Rival Thai protests raise fears of return to violence

Pro-democracy protesters doing a three-finger salute at a rally at Thammasat University's Rangsit campus outside of Bangkok yesterday.
Pro-democracy protesters doing a three-finger salute at a rally at Thammasat University's Rangsit campus outside of Bangkok yesterday.PHOTO: REUTERS

BANGKOK • Rival protest groups rallied in and around the Thai capital yesterday, raising the political temperature amid almost daily anti-government student protests nationwide and stirring fears of a return to street violence.

Thailand was roiled for more than a decade by sporadic street clashes between conservatives and those loyal to former populist prime minister Thaksin Shinawatra. There have been two military coups in the past 15 years, the last led by current Prime Minister Prayut Chan-o-cha in 2014.

Dozens of supporters rallied in front of Parliament House yesterday in support of Mr Prayut's government. Thousands later joined an anti-government demonstration at Thammasat University on the outskirts of Bangkok, the largest such protest by students, challenging the government and conservative royalist establishment.

In a sign of a more coordinated opposition to the students, a former nationalist activist, Mr Sumet Trakulwoonnoo, 46, announced a new pro-government group, the Coordination Centre of Vocational Students for the Protection of National Institutions.

"A group of people are instigating young minors to come out and attack the military, the government and also involving the monarchy, and this could lead to violence and destruction of our system of governance and our culture," Mr Sumet told reporters at the rally.

"We're setting up to remind youth groups, parents, teachers and officials about the danger to the nation from these people who are instigating youth to become godless and obsessed with Western culture, do drugs and hate their parents and teachers."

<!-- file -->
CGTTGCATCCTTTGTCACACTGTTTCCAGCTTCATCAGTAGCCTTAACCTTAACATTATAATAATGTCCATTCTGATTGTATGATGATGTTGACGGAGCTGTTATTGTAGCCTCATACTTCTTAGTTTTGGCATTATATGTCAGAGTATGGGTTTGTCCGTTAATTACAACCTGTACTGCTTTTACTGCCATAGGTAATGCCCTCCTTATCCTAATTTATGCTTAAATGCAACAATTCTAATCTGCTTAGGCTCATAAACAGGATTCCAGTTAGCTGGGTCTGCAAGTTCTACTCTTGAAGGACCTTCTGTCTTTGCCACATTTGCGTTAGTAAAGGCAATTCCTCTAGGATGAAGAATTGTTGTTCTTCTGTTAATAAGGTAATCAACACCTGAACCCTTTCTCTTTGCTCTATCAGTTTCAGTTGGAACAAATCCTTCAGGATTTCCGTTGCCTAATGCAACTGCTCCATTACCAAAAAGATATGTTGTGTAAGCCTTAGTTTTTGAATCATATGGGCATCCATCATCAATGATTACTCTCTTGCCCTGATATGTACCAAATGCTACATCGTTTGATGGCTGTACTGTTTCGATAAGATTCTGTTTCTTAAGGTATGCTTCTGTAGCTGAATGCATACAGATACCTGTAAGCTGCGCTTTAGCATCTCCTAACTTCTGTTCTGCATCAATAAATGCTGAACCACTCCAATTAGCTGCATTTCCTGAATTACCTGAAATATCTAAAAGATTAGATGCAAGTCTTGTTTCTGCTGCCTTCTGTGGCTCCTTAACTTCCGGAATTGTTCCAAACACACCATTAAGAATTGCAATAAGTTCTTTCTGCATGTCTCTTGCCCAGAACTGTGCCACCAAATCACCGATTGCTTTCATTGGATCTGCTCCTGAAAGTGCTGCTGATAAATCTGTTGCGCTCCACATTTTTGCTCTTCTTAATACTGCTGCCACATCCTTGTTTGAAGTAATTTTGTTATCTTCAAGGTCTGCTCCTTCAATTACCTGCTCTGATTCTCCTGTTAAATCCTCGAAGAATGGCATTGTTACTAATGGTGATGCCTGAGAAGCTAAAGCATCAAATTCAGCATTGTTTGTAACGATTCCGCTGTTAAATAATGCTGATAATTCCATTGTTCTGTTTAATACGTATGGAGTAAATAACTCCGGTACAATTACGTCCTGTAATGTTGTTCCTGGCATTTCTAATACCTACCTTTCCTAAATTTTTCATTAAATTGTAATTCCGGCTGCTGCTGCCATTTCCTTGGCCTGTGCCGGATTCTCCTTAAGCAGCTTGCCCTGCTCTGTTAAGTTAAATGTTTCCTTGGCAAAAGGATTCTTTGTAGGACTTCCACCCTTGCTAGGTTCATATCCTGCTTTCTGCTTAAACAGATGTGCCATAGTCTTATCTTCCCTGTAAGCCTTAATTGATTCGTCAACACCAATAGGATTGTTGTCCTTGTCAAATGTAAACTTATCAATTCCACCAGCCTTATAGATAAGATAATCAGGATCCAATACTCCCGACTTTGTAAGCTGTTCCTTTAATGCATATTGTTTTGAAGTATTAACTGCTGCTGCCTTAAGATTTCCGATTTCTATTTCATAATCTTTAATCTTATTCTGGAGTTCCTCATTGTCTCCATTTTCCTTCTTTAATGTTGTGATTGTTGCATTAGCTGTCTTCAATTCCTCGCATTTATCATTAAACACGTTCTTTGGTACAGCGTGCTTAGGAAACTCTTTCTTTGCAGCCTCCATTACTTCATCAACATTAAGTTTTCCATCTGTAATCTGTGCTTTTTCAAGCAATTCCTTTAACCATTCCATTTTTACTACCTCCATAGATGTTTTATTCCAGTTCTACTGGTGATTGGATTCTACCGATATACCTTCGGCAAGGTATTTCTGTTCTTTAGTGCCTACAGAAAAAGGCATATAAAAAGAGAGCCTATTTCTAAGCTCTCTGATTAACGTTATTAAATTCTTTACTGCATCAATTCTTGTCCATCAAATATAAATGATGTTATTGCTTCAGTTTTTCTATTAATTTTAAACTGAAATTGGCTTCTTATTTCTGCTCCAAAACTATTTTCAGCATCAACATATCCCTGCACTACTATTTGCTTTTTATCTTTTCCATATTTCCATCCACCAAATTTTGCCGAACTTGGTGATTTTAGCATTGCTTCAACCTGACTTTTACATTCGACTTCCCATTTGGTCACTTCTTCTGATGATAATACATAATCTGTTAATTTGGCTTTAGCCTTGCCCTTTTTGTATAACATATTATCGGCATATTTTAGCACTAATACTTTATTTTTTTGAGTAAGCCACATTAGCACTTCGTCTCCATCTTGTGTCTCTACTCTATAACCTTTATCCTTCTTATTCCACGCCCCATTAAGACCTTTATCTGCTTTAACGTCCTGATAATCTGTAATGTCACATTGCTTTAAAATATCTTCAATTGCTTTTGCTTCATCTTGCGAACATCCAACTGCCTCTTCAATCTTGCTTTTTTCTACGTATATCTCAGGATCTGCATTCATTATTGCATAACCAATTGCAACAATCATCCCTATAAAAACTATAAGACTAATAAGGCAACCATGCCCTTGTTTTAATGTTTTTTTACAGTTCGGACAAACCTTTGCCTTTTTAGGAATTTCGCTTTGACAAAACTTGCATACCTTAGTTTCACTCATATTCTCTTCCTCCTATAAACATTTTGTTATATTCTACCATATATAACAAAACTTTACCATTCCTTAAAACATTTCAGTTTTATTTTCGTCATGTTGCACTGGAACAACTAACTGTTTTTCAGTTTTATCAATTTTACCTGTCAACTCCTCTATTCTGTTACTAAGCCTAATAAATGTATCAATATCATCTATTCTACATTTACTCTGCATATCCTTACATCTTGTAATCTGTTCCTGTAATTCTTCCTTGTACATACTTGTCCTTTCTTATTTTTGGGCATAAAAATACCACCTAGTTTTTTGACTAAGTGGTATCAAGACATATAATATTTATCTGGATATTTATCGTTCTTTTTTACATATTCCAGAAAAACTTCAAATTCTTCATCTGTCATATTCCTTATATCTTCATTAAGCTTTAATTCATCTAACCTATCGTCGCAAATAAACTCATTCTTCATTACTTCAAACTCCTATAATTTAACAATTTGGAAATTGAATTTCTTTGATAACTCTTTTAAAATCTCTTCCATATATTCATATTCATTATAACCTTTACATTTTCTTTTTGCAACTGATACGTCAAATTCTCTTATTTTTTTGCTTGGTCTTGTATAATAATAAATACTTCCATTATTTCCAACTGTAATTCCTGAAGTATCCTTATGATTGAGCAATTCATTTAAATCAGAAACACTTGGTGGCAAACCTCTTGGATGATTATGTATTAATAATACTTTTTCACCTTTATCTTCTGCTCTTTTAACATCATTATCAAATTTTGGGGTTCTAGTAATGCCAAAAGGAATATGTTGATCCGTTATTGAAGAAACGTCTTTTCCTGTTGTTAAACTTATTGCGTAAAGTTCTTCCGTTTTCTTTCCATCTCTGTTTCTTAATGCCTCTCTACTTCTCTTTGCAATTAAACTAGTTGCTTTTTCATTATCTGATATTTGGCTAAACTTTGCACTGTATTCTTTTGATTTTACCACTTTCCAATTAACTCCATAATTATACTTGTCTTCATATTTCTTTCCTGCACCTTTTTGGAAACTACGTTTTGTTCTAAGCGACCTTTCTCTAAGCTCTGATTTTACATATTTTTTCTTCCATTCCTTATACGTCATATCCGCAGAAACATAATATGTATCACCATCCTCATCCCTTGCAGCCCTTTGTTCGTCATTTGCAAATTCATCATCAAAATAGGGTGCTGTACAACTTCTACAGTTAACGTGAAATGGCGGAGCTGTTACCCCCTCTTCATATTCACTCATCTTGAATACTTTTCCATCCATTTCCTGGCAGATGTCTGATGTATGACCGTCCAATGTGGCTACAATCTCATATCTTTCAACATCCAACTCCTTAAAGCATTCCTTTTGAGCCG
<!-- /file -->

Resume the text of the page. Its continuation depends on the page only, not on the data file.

The anti-government protesters have made a growing number of veiled references to the monarchy, a highly sensitive topic, and one speaker at a recent rally called for its reform.

The students accused the pro-government demonstrators of trying to create confrontation which could lead to another military intervention. "They staged a counter-protest today to create a condition that could lead us to another coup," Maha Sarakham University student activist Nick Thanawit told the crowd yesterday. "We do not want this and will oppose it."

Mr Prayut has said the government is creating a way for political groups to express their views but he has voiced concern about confrontation.

The reaction from the authorities to the anti-government protests has been limited but two activists were arrested last Friday.


A version of this article appeared in the print edition of The Straits Times on August 11, 2020, with the headline 'Rival Thai protests raise fears of return to violence'. Print Edition | Subscribe